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[ The PC Guide | Procedure Guide | Configuration Procedures ]

Case Floor Relocation Procedure

This procedure will tell you how to relocate your PC from your desk to a position on the floor. This is an enhancement that you can use to free up desk space and make your PC quieter at the same time. See here for details on this optimization, including its advantages and disadvantages.

Procedure Overview:

  • Difficulty Level: 2 (Low).
  • Risk Factor: 1 (Very low).
  • Hardware Required: You may require extension cables for your monitor, keyboard or mouse if they do not reach the case in its new position.
  • Software Required: None.
  • Time to Perform: Approximately 15 minutes.
  • Preparation / Warnings: Tower cases are much easier to put on the floor than desktop cases. Some desktop models can also be put there, but things are more complicated here. You need to be careful because some desktop units are not square on the sides and will topple if mounted sideways. Also, CD-ROM drives that use a tray mechanism (most of them) won't work on their sides, because the disk will fall out when you open the tray. I recommend using a tower case for this reason.

Procedure Steps:

  1. Identify Appropriate Location: Find a spot for the PC on the floor. Your main objectives are to find a place where the PC is out of the way and will not interfere physically with you when you are seated at your desk (or wherever). You want the PC to be somewhere where it can be secured physically to ensure that it won't fall. You also want to make sure it is not too far away from where your monitor, keyboard and mouse will be.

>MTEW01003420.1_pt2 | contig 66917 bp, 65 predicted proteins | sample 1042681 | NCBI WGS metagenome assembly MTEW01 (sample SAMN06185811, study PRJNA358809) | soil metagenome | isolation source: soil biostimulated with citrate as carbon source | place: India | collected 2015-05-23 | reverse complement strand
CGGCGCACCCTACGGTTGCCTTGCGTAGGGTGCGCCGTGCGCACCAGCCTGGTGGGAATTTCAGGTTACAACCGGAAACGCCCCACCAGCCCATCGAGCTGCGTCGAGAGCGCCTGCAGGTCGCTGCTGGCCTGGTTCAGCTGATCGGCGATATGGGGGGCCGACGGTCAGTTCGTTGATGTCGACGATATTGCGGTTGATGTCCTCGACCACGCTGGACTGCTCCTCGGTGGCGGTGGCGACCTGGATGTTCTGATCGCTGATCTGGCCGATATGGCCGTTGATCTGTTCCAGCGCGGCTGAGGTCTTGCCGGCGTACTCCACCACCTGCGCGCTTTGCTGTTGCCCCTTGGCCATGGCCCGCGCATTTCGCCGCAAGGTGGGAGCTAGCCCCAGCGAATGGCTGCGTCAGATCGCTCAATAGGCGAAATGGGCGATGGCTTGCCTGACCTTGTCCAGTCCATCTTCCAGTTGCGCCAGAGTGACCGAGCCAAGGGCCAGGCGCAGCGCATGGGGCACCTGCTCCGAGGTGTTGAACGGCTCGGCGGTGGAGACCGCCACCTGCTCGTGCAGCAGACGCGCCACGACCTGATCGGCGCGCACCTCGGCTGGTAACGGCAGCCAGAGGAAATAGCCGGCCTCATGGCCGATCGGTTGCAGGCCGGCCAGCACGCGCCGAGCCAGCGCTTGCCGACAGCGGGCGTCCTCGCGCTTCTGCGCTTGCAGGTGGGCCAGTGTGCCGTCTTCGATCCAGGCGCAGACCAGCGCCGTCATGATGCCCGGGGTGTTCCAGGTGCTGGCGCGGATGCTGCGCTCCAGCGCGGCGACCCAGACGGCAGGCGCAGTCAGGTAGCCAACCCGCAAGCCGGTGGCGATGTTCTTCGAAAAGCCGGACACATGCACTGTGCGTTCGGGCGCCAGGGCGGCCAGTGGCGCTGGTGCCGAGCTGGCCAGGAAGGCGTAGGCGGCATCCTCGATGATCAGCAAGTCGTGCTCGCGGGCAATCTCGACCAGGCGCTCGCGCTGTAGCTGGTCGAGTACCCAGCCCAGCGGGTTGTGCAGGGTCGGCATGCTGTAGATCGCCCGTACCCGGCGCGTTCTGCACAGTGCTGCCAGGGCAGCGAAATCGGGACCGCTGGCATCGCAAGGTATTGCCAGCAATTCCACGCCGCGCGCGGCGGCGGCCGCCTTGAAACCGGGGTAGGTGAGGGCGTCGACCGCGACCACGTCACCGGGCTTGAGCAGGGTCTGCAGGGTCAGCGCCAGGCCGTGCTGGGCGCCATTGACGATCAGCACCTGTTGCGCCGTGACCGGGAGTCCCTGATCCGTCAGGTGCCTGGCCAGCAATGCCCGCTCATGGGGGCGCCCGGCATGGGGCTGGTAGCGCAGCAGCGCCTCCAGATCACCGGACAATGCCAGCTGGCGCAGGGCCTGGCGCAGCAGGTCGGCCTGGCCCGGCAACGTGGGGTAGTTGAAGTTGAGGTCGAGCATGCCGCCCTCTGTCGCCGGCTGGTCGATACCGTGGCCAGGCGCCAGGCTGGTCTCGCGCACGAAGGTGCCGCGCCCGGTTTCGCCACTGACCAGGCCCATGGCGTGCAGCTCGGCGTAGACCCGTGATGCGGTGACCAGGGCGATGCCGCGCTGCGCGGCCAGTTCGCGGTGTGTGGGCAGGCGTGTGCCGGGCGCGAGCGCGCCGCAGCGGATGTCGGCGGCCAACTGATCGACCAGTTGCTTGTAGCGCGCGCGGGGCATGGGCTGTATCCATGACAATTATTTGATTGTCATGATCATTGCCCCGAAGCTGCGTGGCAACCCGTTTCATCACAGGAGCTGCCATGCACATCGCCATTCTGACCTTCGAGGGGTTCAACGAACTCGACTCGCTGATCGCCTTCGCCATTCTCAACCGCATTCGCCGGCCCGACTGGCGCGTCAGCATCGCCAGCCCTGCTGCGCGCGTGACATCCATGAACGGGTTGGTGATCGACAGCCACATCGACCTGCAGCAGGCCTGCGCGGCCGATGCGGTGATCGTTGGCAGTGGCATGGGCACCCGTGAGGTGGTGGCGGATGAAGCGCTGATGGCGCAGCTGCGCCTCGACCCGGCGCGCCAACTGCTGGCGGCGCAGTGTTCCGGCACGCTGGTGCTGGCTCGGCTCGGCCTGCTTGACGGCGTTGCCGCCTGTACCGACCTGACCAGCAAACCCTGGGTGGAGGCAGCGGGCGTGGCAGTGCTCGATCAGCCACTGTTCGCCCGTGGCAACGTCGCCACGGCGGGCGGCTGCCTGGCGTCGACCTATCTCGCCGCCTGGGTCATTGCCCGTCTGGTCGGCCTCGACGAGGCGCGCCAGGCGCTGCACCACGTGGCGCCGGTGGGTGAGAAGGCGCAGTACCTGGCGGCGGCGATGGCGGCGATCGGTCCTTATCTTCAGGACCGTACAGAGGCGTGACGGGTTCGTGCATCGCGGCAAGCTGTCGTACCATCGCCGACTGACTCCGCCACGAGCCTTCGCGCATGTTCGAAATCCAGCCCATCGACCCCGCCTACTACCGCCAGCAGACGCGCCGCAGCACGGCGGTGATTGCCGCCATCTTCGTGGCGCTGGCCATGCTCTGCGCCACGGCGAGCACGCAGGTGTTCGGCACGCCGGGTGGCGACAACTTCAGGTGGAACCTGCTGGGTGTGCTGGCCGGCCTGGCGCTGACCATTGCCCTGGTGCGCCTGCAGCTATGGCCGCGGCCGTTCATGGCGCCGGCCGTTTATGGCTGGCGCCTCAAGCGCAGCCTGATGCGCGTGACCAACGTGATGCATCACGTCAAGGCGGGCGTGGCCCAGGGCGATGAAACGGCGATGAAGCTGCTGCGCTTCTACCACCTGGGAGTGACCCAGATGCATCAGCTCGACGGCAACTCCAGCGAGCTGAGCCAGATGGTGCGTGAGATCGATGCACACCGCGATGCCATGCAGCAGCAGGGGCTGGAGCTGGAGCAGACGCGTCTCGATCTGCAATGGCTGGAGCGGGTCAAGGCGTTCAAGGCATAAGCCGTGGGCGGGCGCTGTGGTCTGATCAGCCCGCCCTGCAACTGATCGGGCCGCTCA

2. Turn Off the PC and Disconnect the Cables: Turn the power off to the PC and disconnect all the cables from it. Make a note of which cables connected where.
  3. Move the PC: Move the PC to the location you picked for it. If the PC is a tower model, you can usually put it right on the floor. If it is a desktop unit, you need to be careful when putting it in place, to ensure that it is stable.
  4. Secure the PC: You need to take some sort of measures to ensure that the PC is not going to be easily pushed over. Normally the best way to do this is to put the case next to a wall, or the side of a desk. Sandwiched (loosely) between a desk and a wall is ideal. If the case is next to a wall but not a desk, consider using adhesive velcro or similar on the wall and case to hold it in place. If the case is free-standing and seems like it might wobble, you can obtain an inexpensive stand from most computer or office stores that is designed specifically for this purpose.
  5. Reconnect the Cables: Attempt to reconnect the cables for your keyboard, mouse, monitor and other devices to the PC. You may find that one or more of them don't reach now; this can sometimes be fixed by rearranging the cable, changing how it is routed around the desk, or moving some of the equipment. Also, extension cables for mice, keyboards and monitors are available very cheaply at most good computer stores.
  6. Check For Obstructions: Make sure that the PC's power supply fan is able to blow properly and that it is not blocked off. If this happens, the PC will overheat.

Next: Floppy Disk Drive Connection Procedure


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